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Common Core Grades Released

Mineola feels state has long way to go

New York State test scores in third- through eighth-grade plummeted on Long Island by 40 percent in the new roll-out of the English and math “common core” exam. While the Mineola School District landed in the middle of the pack across the state, district reps feel the state has a long way to go in assessing student growth.

 

Forty-six states have implemented the common core in an effort to move education toward one unified curriculum. This idea has been combed through during Mineola board meetings over the past two years.

 

District Superintendent Michael Nagler said the end game is to determine whether this new exam tests the standards correctly. Under the new exam, students are graded from one to four, with a ‘one’ indicating a student is not proficient, and a ‘four’ indicating performance beyond proficiency.

 

“All of it requires a very fine alignment,” he said at an Aug. 8 meeting, “that we’re teaching the correct standards, children are demonstrating proficiency in those standards and the test is actually testing those standards.”

 

Planning and implementation both had to be accomplished in a single year, hence, to Nagler, the disappointing results were not unexpected.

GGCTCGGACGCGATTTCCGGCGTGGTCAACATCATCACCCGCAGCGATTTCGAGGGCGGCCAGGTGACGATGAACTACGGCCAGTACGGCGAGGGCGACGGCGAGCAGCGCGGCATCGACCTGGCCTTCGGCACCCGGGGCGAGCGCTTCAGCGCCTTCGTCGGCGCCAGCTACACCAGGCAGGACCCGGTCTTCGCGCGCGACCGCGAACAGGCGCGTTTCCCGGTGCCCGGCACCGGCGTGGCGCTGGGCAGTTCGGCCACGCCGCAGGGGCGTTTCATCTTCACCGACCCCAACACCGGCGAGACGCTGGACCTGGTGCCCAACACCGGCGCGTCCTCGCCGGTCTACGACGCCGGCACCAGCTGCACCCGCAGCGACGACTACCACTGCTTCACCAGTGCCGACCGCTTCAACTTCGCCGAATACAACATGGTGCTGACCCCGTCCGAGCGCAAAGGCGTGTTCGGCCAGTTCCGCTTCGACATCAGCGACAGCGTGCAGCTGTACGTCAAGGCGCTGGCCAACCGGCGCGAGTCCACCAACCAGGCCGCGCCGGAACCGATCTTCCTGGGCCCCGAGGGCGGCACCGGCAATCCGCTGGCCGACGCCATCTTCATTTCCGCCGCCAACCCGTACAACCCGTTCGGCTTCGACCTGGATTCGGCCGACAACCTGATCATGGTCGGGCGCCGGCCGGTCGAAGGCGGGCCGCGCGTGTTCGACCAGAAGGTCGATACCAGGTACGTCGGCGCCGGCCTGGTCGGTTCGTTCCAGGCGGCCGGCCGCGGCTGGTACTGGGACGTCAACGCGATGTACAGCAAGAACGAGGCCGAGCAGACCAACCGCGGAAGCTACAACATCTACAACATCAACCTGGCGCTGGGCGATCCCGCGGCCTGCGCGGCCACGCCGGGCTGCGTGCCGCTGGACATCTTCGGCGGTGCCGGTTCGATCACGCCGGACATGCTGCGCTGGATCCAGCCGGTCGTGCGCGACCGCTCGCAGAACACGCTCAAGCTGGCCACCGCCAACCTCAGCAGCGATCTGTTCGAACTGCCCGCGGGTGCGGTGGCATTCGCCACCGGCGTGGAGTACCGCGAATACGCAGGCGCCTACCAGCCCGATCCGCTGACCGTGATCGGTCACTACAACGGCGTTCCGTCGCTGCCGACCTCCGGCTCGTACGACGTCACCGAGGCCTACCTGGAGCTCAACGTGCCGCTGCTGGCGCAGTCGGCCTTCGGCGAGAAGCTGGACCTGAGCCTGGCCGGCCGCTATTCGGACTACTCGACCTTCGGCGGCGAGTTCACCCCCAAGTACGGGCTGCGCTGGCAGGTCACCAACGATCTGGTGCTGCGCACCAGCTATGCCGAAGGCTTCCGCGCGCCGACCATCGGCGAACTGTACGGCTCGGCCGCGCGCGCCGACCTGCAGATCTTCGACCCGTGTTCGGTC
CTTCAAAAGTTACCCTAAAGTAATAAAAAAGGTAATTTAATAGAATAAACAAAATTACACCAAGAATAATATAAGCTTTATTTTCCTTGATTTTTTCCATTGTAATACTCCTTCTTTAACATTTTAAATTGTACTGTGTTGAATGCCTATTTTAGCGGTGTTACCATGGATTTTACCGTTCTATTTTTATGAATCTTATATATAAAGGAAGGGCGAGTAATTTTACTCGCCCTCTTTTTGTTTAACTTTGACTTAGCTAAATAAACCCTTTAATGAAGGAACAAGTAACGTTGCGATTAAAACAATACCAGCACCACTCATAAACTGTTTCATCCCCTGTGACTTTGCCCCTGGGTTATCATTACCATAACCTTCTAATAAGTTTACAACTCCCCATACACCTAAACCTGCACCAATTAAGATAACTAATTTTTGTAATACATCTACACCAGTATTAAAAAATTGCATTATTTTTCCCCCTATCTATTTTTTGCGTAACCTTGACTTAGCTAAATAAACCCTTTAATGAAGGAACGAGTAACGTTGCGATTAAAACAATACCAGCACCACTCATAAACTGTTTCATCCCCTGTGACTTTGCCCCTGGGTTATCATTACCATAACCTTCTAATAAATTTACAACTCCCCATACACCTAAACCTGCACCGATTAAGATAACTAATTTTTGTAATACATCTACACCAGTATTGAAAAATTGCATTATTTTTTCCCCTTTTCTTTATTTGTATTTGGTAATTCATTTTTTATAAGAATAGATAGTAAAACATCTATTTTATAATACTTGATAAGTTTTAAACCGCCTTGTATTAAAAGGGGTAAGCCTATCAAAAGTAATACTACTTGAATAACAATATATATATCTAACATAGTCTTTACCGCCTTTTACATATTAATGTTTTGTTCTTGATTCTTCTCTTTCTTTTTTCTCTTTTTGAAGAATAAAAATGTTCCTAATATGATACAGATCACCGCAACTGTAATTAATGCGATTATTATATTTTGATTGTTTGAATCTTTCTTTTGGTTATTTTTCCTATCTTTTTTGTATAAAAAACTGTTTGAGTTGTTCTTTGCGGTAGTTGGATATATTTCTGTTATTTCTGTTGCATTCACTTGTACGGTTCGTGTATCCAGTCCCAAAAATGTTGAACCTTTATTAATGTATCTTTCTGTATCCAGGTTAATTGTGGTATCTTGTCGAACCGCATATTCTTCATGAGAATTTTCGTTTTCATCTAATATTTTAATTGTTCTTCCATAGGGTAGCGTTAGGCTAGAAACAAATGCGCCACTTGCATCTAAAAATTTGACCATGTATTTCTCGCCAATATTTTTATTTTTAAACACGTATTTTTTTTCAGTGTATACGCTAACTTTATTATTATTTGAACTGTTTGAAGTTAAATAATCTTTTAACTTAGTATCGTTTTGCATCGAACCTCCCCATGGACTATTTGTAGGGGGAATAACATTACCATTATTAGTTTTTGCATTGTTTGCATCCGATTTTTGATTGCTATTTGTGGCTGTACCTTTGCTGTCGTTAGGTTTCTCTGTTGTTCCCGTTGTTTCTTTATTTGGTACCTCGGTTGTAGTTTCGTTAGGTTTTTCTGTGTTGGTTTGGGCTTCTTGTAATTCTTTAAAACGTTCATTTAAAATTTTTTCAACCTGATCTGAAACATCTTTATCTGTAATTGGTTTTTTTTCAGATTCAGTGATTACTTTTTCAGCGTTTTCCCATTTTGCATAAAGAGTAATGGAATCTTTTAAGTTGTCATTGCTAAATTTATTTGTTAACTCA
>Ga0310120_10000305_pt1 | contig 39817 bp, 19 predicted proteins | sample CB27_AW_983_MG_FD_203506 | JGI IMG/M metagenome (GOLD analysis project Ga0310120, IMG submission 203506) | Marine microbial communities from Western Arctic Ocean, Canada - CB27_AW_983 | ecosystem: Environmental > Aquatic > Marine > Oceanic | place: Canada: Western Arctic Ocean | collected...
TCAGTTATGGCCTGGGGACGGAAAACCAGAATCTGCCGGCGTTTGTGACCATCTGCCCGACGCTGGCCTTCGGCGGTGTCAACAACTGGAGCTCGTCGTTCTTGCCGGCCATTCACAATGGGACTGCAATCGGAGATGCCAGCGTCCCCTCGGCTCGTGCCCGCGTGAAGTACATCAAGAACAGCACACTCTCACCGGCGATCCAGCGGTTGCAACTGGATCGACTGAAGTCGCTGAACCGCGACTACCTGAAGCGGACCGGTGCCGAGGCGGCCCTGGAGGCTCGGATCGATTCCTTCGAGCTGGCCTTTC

“You should not do that [planning, teaching, checking and testing] all in one year,” Nagler said. “That’s why we [in Mineola] do so well on the Regents exam. We have 120-plus years to study.” 

 

When State Education Commissioner John B. King reaffirmed the state’s position on common core assessments at a superintendent summit last year, he mentioned scores might drop compared to the prior tests.

 

“We’re basically starting over,” Nagler explained. “They need to establish a new benchmark.”

 

The exam has more than riding on it than student scores. The results leave all teachers in the same spot they were last year when it comes to the Annual Professional

Performance Review plan (APPR), which evaluates teachers and principals. In APPR, standardized test scores comprise 20 percent of an educator’s “grade.” But because in New

York State teachers are ranked against each other, any drop due to the changed tests will be equal across the board. 

 

Three years ago, Mineola adopted The Northwest Evaluation Assessment (NWEA) to measure student growth, which the district feels is a better evaluation tool than the common core. Nagler said the former is a “growth model” while common core is “aspiring to become a growth model.”

 

NWEA offers a range of educational assessments, along with tools for teacher professional development. Twelve districts on Long Island utilize the system, according to Nagler. 

 

The biggest drop-off from Regents exams to common tests was in eighth-grade math, where Nagler estimated that 92 percent passed the Regents last year, while just 25 percent passed the new test this year: “A bunch of the content that was tested in the eighth-grade exam, the children weren’t prepared for it.”

 

At the Aug. 8 meeting, the district showed the NWEA results side-by-side with the common core results, emphasizing the strength of the NWEA numbers. Averaging across all the tested grades, English students were 70 percent proficient, according to NWEA results. The common core test of English showed student proficiency at 39.8 percent. In math, NWEA results indicated students were 84.1 percent proficient, while state grades came in at just 43.7 percent.